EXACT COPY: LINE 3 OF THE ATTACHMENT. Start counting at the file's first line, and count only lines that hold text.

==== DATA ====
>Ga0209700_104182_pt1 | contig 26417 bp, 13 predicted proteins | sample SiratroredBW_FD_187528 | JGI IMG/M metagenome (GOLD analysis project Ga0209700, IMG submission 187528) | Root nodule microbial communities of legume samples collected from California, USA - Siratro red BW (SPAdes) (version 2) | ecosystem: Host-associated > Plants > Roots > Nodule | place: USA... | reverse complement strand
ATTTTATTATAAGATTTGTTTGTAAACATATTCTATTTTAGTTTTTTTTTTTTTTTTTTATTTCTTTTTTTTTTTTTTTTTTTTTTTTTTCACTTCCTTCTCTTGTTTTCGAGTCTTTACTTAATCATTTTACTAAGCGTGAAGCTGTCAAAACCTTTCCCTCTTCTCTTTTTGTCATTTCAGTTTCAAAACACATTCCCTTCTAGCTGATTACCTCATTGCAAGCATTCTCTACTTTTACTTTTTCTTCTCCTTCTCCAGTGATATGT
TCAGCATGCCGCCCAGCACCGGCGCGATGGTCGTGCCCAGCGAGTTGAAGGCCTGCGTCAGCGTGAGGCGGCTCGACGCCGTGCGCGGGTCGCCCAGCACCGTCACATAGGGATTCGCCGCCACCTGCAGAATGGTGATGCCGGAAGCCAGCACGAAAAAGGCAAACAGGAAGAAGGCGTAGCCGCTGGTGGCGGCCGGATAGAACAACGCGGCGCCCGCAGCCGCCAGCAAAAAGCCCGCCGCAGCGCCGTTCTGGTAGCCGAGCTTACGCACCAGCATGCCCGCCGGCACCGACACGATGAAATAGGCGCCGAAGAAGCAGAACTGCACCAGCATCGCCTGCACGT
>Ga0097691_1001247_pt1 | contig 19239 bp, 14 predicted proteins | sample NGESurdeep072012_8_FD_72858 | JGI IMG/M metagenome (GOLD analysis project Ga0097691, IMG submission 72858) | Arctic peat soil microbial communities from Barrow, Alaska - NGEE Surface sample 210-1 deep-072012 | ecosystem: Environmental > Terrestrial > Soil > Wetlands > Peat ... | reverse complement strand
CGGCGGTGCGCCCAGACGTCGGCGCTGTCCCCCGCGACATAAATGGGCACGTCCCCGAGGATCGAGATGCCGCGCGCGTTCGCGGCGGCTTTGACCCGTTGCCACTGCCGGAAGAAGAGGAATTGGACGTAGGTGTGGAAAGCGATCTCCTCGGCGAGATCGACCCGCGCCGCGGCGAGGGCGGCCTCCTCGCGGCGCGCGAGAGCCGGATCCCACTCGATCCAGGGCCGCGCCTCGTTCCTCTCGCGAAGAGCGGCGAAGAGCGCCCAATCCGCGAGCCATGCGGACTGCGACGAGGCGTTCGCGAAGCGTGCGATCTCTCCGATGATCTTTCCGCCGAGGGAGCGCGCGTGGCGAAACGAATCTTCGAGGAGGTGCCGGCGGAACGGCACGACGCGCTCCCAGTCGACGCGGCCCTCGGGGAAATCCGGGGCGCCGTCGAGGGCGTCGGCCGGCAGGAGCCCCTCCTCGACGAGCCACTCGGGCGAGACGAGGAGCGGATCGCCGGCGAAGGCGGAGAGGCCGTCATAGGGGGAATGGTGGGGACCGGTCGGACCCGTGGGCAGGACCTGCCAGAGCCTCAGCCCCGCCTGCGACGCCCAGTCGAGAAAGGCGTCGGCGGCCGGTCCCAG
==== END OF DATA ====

TCAGCATGCCGCCCAGCACCGGCGCGATGGTCGTGCCCAGCGAGTTGAAGGCCTGCGTCAGCGTGAGGCGGCTCGACGCCGTGCGCGGGTCGCCCAGCACCGTCACATAGGGATTCGCCGCCACCTGCAGAATGGTGATGCCGGAAGCCAGCACGAAAAAGGCAAACAGGAAGAAGGCGTAGCCGCTGGTGGCGGCCGGATAGAACAACGCGGCGCCCGCAGCCGCCAGCAAAAAGCCCGCCGCAGCGCCGTTCTGGTAGCCGAGCTTACGCACCAGCATGCCCGCCGGCACCGACACGATGAAATAGGCGCCGAAGAAGCAGAACTGCACCAGCATCGCCTGCACGT